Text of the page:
I've been trying to figure out for a while now what has been preventing me from blogging regularly over the past rather-long-while. I used to blog every day; there couldn't have been a person in the world more eager than I to fire up the Internet and tell the world exactly how my knitting had progressed in the past 24 hours. But life (in the form of a full-time job, a three-hour daily commute, two children, and an increasingly improved ability to get around to doing my household chores) appears to have encroached on this part of my life almost completely. There may be a few other factors at work:
- Ravelry. I do keep track of my projects very faithfully here, which makes it tougher to find the motivation to blog about them since it's faster and easier to do it over there.
- Pictures. Feeling like I have to present pictures on the blog is problematic for a number of reasons. First, "lens cap" of my digital camera is actually a sliding door kind of contraption - when you slide it open, the camera turns on. And it's busted. It has a not-so-charming habit of being very temperamental about turning on in the first place (you have to open it with a really vigorous snap). Once you finally manage to get it open and on, it's also very good at doing what I can only call "relaxing" out of the open position by about a millimetre, and suddenly the camera turns off on you. This makes taking pictures rather a chore, which is compounded by then needing to go and find (in my mess of a house) the cable that will connect the camera to the computer. Then I need to edit the pictures for size and clarity because I'm just that much of a perfectionist; and then upload them and tag them appropriately and on and on and on...it's not much, really, but it does take time, and so I keep putting it all off. Especially when I've mislaid the camera itself.
- Perfectionism. The longer I take to post, the more knitting there is to write about. And the more knitting there is to write about, the longer the writing will take, and the more time I have to try to find to do it in.
So I have decided, for the first little while of catch-up posts, at least, to do the following:
- Screw photos if I don't have 'em.
- Catch you up bit-by-bit.
- Stop worrying about simultaneous updates of the blog detailing each project individually.
Hopefully this will work.
The first project I want to tell you about is something I just finished this past weekend.
- I Do shrug for DD1
- I have two cousins on my mother's side, both boys (now men). One of them got engaged last summer, and subsequently (at the beginning of this year) asked my oldest daughter to be the flower girl. Of course, this was very thrilling!
They chose a gorgeous creamy white silk dress for her, sleeveless, with an accompanying powder blue sash. My aunt (mother of the groom) pointed out that May weather is always iffy, and perhaps having a shrug at the ready might be a good idea so that DD1 wouldn't be too cold.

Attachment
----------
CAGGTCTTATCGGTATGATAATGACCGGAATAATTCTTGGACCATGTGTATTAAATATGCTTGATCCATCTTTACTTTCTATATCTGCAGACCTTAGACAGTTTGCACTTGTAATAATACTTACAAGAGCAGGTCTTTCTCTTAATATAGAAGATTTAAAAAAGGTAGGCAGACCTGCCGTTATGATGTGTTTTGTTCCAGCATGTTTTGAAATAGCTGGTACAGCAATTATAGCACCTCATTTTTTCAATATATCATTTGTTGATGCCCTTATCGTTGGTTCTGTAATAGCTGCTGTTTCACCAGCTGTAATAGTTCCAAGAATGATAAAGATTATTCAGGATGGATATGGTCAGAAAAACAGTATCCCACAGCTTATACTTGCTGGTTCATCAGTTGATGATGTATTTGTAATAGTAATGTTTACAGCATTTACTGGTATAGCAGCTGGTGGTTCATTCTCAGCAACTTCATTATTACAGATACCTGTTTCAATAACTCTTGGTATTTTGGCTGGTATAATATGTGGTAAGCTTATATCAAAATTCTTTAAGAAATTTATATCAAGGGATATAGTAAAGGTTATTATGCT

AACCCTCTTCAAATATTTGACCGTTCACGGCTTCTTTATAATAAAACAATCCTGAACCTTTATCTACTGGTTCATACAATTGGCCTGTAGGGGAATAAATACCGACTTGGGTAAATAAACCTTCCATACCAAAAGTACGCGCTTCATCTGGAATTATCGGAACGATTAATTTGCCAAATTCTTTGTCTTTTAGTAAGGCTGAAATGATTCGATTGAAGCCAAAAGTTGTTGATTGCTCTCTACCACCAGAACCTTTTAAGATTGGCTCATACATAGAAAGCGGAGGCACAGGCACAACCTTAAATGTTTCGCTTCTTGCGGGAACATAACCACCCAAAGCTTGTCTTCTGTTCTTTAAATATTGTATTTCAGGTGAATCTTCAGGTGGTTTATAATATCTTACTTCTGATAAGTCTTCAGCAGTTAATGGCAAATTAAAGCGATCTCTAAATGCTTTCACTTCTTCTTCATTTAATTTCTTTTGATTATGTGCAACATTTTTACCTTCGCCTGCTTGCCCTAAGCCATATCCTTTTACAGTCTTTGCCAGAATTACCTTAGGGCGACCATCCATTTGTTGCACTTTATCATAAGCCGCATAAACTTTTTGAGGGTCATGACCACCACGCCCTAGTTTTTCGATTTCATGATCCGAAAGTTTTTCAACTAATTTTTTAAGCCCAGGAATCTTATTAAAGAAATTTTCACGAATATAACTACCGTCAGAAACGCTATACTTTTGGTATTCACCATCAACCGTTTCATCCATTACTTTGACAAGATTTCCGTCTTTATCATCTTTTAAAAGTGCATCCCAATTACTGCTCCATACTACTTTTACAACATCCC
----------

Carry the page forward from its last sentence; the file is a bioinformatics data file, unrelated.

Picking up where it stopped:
I've been wanting to make I Do since it came out - I thought I would be making it for me, and I was considering some midnight blue silk yarn I got off of eBay a few years ago. However, to heck with that - this flower girl thing was an excellent opportunity to try out the pattern, and it hopefully wouldn't take too much tweaking to get it down to six-year-old size. The pattern calls for worsted/aran weight yarn and 4.5mm needles, so I was actually thinking most of the sizing-down could be accomplished by using laceweight and smaller needles.
The bride asked that the shrug be done in white to match the dress. This was great, as I had some creamy laceweight in my stash (another eBay purchase from years gone by): a 90/10 silk/cashmere blend, "Dynasty", from Knit Knack, later known as YarnSmiths, now apparently known as Carriage House Woollens.
DD1's measurements were as follows:
- upper arm width: 6 5/8”
- wrist to wrist, arms extended: 32”
- shoulder to shoulder: 11.5”
- arm length to wrist from top of shoulder: 14”
- arm length to wrist from armpit: 11.75”
I did want to make the cuffs less wide than called for, since children are just so good at getting sleeves into everything even when they're not long and flowy (the sleeves, that is, not the children). This meant reducing the number of stitches in the cast-on, and messing a bit with the rate of decreases towards the elbow. I also had to fiddle with the rate of increases towards the shoulder. I think I did end up ripping most of the first sleeve back at one point when I realised I needed to make some sizing improvements, but eventually I got it.
It was unfortunately too cream-coloured when compared against the actual dress, but once the whole thing was done and blocked, DH helped me put it out in direct sunlight for a day, which seemed to make an improvement. My aunt also suggested threading blue ribbon around the shrug opening to make a visual border between shrug and dress, and thus hopefully fool the eye into not realising the colour difference too much. So I got some blue ribbon from Michaels which was a pretty good match to the sash. The other thing that really helped was that the bride's dress was a touch creamier than the flower girl dress.
The day of the wedding, in the bride's suite at the hotel, when everyone was getting hair and makeup done, I put in the ribbon and thus completed the shrug. I had hoped that the overall effect would be nice, but I had no idea that it would turn out so well:
I was beyond pleased. Ecstatic, even.
I'll try to get the precise details of the modifications I made posted at some point (hopefully soon).
Stay tuned for further updates!